The Warriors later shipped Jamison to Dallas, where he was reduced to the role of sixth man on a talented roster. "He won the sixth man award, but he wasn't happy," TNT studio analyst Kenny Smith said earlier this season. "I don't think he wanted to be known as that at this point in his career. He's not a bench player. He's a prime-time player."
The trade to Washington provided Jamison with the opportunity he had been waiting on for some time. "That's the ultimate reward, for you to be the main piece of the puzzle and have a lot of success. It's what basketball is all about," Jamison said.
Wizards teammates Gilbert Arenas, above, and Antawn Jamison have taken different roads on the way to their first NBA All-Star Game appearances.
(Tony Dejak - AP)
Arenas wears No. 0 as a reminder of the people who told him that he'd see that many minutes at Arizona, where he helped lead the Wildcats to the NCAA championship game in 2001.
"The reason I still wear zero? Because that's what I am. It made me who I am," he said.
Arenas felt that he performed better in workouts and the Chicago predraft camp than several of the players who were selected ahead of him 2001. "It just shows second-rounders, never give up on yourself," he said.
Through most of his first season in Golden State, Arenas was stashed on the injured list until Hughes suffered an ankle injury, giving him an opportunity. Once Arenas hit the floor, the Warriors couldn't sit him down; and when he became a restricted free agent in 2003, they couldn't afford to keep him after he won the league's most improved player award.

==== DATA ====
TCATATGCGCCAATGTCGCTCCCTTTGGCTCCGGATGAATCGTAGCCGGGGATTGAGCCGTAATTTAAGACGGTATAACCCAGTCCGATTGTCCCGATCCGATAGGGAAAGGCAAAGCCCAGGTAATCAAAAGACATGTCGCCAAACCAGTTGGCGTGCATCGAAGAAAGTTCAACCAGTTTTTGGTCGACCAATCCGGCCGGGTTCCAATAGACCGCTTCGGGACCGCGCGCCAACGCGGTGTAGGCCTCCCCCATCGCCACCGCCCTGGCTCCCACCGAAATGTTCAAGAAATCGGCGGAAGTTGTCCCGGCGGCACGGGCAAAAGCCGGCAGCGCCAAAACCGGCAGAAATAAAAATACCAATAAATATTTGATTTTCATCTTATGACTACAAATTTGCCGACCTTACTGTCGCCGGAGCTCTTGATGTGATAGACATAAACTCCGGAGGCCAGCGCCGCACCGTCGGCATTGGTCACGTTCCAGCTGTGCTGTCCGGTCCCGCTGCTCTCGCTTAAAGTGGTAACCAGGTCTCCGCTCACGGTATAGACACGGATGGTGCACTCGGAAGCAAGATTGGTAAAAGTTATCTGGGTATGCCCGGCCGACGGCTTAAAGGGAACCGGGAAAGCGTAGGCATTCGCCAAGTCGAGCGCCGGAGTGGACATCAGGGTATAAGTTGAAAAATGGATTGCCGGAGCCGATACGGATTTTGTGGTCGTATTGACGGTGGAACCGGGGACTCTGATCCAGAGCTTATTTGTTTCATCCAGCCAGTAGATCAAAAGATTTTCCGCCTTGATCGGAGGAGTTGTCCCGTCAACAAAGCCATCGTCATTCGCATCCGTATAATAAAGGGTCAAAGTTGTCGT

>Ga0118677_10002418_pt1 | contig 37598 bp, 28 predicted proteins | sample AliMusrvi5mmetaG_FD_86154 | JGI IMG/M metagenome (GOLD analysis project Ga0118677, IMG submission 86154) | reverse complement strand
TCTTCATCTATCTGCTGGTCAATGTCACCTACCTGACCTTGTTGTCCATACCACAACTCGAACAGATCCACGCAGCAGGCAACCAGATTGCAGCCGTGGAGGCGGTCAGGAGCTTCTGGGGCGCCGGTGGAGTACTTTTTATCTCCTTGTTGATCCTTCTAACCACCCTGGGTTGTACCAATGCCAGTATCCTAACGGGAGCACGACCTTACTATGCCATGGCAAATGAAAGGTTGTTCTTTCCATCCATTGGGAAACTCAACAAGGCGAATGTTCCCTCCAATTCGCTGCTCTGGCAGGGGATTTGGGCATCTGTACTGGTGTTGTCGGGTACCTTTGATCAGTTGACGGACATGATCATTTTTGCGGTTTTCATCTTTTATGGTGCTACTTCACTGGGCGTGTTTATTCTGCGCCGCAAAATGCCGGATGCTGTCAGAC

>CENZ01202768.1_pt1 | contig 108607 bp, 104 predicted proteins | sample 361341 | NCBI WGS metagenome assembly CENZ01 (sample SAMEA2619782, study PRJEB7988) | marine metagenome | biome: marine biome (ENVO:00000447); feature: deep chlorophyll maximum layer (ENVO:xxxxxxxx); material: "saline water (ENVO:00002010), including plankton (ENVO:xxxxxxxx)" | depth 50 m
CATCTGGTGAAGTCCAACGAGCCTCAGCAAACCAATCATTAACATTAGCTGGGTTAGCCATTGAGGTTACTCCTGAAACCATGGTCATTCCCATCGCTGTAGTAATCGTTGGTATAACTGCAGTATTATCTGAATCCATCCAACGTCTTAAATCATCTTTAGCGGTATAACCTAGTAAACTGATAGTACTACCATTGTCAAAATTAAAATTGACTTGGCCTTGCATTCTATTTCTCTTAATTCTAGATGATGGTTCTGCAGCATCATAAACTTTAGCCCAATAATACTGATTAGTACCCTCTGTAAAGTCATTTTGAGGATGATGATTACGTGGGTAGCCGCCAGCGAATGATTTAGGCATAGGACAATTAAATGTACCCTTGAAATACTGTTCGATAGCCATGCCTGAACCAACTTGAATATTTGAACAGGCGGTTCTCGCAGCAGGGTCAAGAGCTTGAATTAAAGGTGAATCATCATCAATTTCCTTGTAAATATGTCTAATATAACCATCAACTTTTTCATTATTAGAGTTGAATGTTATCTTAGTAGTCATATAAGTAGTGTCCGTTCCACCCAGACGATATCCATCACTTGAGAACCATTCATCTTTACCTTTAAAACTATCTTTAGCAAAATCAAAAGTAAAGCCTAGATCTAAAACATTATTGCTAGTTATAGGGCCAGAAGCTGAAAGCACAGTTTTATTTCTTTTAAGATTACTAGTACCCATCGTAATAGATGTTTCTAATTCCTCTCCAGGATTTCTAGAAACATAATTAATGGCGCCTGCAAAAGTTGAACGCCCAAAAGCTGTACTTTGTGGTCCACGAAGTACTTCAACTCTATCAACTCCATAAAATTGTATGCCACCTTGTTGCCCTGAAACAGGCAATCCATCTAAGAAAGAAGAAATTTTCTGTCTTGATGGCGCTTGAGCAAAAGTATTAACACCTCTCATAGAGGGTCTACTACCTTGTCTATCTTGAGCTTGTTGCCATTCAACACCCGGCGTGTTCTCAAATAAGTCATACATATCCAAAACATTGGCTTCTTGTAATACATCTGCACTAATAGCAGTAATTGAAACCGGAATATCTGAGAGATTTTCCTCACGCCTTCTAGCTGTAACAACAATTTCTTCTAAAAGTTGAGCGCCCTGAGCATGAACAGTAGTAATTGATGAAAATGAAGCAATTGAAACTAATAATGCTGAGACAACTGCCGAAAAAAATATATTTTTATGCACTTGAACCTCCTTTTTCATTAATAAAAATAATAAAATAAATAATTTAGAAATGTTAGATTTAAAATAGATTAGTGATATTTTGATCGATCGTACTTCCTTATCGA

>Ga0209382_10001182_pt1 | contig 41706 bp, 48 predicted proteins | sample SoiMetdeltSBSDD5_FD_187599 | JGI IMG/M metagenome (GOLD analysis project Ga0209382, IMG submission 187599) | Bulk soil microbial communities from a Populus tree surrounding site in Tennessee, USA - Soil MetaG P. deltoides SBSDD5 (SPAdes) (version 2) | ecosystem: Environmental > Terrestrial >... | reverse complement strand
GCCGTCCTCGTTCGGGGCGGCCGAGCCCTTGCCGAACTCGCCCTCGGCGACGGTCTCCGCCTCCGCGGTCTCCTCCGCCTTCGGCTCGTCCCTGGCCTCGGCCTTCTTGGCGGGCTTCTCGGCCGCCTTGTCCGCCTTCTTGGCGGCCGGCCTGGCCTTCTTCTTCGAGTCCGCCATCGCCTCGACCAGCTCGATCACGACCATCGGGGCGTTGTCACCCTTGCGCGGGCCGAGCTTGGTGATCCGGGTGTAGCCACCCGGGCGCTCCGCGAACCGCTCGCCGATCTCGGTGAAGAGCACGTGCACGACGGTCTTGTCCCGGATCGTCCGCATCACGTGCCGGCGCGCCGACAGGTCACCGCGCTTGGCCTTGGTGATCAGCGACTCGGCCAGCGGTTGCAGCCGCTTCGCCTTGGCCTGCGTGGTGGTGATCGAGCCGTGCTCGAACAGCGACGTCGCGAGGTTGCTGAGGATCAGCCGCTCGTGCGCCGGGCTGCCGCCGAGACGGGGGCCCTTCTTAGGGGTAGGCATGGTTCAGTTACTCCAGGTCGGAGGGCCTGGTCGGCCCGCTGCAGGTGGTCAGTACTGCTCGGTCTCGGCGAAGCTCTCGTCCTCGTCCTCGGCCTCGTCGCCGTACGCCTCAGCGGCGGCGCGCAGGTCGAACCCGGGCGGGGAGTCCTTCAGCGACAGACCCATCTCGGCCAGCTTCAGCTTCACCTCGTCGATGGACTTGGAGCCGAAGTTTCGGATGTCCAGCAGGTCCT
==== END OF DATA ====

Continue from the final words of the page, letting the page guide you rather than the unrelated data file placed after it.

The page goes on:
The Wizards swooped in with a six-year, $65-million contract at the right time for Arenas, a North Hollywood, Calif., native who thought that a move to the East Coast was his best bet.
"I needed to get focused. I needed to grow," Arenas said.
In his first season in Washington, Arenas put up good numbers but missed 27 games because of an abdominal strain, and he also earned a reputation as a hothead as he regularly collected technical fouls and fines.
"As a young player, if you're losing and you have an attitude, it can be perceived that you're a bad seed," Arenas said. "I just wanted to win so badly."
Jordan said Arenas has been a different player this season, not only in his production but in his attitude. "It seems like a light clicked on," Jordan said. "Gilbert has turned it around -- his behavior, basketball-wise and as a point guard."
Arenas doesn't plan on leaving Denver without making an impression. If East Coach Stan Van Gundy of the Miami Heat gives Arenas some playing time, Arenas said he will make the most of it. The last time he participated in All-Star Weekend, Arenas scored 30 points in the Rookie Challenge game in 2003 and won the MVP award. "Oh yeah," Arenas said. "Once I get on the floor, I've got one thing on my mind -- it's winning and going for that trophy. Why not?"